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Historical Information

Conception Bay North

Reproduced from The Daily News July 1965
Contributed by Carol Walsh

Talented Lady Resides in Historic Home

Nestled between the hills of French’s Cove on the outskirts of Bay Roberts is a small cluster of houses overlooking the sea in Bay Roberts. One of the largest houses is a square, two storey home built over one hundred years ago. While the house has been renovated from time to time, the original framework (built of sout beams) holds the house solidly together.

Its inhabitant is a slight 74 year old woman, a former school teacher, singer, poetess and painter, who will site at the organ in her parloour and play and sing hymns when she feels lonely or sad. Her name is Miss Clara Badcock.

Her home is full of hisotry. Her back garden overlooks the sea and on a day when the wind blows cold and blustery from the north, it’s better to stay indoors. Her grandfather’s grandfather and other members of the family are buried less than fifty fee from her back door and three headstones are still standing although leaning at crazy angles.

To enter Miss Badcock’s home is to be invited to a cup of tea and cookies, particularly if the wind is nippy and the visitor looks cold. The tea is served from a lustre teapot fro Miss Badcock firmly believes that even lustre teapots were made to be used.

Miss Badcock comes from the staunch old Methodist stock and when she was younger she taught school. In her later years, she worked in the United Church Orphanage and, still later, with Mrs. Fred Emerson. She writes poetry still and does a considerable amount of painting and has received honourable mention for her paintings in the government sponsored Arts and Letters competition.When Mr. and Mrs. Emerson moved to Nova Scotia seven years ago, Miss Badcock went with them but was no sooner away from her homeland when she felt the irresistible urge to return to the old homestead although she had no one living there. She returned and has been living there alone for the past several years with the occasional visit to St. John’s to see old friends.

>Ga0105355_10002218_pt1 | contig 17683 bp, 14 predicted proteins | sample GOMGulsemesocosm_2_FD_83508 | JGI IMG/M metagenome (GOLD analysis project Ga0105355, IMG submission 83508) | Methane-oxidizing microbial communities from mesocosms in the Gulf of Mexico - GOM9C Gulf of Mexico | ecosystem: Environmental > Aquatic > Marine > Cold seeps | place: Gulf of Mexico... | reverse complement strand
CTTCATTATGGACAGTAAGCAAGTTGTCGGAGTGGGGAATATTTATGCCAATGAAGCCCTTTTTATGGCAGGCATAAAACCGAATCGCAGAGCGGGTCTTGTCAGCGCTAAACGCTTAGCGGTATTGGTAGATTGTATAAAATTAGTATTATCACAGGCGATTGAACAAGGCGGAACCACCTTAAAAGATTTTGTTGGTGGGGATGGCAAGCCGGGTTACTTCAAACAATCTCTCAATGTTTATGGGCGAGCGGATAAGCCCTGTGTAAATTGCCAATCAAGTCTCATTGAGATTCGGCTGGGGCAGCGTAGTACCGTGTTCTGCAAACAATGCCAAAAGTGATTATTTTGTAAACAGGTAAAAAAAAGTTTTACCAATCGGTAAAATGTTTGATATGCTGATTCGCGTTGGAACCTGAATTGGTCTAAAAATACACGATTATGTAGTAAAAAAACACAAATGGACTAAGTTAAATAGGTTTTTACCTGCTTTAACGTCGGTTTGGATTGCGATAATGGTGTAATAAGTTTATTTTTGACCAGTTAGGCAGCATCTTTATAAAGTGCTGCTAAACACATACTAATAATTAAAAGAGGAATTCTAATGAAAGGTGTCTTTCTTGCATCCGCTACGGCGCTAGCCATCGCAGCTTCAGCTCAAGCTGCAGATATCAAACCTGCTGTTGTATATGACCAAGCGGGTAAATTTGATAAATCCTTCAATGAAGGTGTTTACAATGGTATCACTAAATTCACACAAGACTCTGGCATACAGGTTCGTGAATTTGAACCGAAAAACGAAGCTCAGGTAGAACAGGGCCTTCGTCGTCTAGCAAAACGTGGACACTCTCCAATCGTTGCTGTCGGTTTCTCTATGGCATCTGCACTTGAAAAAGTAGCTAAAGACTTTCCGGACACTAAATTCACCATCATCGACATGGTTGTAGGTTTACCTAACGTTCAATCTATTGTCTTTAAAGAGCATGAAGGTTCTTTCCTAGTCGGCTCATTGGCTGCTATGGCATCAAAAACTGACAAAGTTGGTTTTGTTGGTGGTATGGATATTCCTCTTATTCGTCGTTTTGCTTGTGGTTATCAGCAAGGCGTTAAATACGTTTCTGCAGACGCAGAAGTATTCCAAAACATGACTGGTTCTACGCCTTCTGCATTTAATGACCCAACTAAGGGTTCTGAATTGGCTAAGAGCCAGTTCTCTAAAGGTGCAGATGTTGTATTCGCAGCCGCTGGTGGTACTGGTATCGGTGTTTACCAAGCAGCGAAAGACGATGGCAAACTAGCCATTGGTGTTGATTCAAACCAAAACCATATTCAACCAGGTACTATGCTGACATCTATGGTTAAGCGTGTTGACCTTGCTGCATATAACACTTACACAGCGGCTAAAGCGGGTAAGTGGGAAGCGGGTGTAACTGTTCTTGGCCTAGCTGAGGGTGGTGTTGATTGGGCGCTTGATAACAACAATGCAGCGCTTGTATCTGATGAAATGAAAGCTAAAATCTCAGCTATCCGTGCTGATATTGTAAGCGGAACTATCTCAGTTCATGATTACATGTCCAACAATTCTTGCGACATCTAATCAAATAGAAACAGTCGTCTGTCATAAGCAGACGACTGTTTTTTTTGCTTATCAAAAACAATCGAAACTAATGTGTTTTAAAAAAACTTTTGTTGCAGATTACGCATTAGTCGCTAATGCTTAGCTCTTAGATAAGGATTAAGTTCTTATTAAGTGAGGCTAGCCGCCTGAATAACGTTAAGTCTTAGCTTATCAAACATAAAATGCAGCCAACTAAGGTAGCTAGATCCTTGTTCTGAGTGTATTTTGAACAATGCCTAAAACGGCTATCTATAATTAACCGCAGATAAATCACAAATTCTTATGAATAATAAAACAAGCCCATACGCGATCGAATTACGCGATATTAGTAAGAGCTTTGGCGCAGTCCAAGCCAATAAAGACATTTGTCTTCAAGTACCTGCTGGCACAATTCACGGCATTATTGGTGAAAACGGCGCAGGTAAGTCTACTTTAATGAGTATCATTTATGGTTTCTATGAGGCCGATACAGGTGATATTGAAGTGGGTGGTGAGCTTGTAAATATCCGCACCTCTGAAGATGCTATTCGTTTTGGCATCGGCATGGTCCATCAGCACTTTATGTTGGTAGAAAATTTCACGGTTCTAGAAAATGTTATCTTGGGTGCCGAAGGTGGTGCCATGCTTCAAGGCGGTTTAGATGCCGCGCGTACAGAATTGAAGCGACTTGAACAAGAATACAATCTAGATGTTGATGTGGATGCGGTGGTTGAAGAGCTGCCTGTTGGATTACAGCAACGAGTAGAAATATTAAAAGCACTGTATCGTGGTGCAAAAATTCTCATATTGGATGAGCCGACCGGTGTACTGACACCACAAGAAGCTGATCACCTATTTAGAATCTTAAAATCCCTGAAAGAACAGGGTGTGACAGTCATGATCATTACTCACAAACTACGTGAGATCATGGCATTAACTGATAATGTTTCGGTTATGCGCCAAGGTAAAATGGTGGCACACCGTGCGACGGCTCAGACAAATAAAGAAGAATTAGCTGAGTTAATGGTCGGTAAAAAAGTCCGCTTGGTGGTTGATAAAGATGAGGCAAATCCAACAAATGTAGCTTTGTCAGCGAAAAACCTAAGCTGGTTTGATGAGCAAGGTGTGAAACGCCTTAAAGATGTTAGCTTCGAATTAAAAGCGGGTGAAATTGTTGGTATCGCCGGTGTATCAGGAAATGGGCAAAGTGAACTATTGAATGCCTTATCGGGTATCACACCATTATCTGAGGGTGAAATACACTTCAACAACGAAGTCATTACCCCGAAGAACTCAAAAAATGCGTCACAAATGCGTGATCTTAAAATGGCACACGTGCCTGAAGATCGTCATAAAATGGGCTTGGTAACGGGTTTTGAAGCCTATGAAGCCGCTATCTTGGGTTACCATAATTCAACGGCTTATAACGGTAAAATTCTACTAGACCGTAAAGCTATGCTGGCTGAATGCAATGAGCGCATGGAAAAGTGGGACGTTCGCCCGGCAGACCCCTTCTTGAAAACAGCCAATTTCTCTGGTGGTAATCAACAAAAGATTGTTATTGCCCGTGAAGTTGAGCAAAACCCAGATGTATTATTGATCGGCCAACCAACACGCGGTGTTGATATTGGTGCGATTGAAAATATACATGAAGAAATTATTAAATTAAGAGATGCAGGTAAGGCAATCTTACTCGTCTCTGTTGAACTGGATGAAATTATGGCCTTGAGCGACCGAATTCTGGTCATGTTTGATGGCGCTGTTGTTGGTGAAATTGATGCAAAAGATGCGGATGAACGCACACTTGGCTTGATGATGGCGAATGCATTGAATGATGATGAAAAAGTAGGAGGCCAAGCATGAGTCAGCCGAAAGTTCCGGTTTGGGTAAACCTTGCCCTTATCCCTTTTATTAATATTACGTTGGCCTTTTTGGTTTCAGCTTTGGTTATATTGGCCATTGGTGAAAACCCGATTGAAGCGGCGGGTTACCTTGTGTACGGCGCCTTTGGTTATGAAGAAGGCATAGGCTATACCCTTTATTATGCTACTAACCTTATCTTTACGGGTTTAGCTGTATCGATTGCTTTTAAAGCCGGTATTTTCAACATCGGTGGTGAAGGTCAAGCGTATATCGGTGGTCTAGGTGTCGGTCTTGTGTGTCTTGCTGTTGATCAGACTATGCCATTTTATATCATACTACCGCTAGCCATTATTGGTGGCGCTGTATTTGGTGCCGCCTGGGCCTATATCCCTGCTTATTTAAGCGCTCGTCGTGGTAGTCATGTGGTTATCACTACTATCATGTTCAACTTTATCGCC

But she is not too lonely, the inhabitants of French’s Cove are neighbourly and they keep an eye on her, watch for smoke from her chimney or for her lights in the evening. If she is late rising and there’s no smoke from her chimney at the usual hour, someone is promptly on her doorstep to see is everything is alright.

The old women frequently drop in on Mis Badcock and enjoy singing hymns with her nor is this practice strictly for the old people, children frequently invite themselves into her home to sing hymns while she plays for them.

The Badcock’s are among the oldest settlers in French’s Cove and Clara Badcock’s grandfather, Josiah Badcock, was the top hero who kept his head in the Huntsman disaster and saved the Rescue from a similar fate.

It was late for seal hunting that spring of 1772 in the Straits of Belle Isle and on April 28, a gale of wind and heavy seas forced the sealing ships into the ice for shelter. The Rescue was following in the wake of the Huntsman and all thought they were a good safe distance from the shore. However, there was a strong tide running along the shore and while the ships were on the outter edge of the ice, they had to go with it. It was dark when the Huntsman, driving along with the ice and the tide, crashed head on into Fish Rock, a narrow reef or rock, four or fives miles from the mainland.

Josiah Badcock, on the deck of the Rescue minutes behind the Huntsman, saw the crash. In the confusion that followed, he could see that the Rescue was also heading for Fish Rock unless her course could be altered. He shouted “Back the main yards fore and aft,” and with five other crew members backed the ropes. It saved the Rescue and she veered enough to barely clear Fish Rock. Josiah Badcock then went up in the barrel and shouted so that survivors might hear and eighteen of them crawled over the ice to the Rescue, many with broken limbs.

Miss Babcock’s grandfather lived to the ripe old age of 94 years and was the oldest citizen of French’s Cove when he died. He prosecuted the seal fishery for 58 springs and also prosecuted the codfishery, chiefly at Battle Harbour until he was 81 years of age.

Clara Badcock, living alone in French’s Cove, typifies the true character of the Newfoundland people – hardworking, independent and colourful.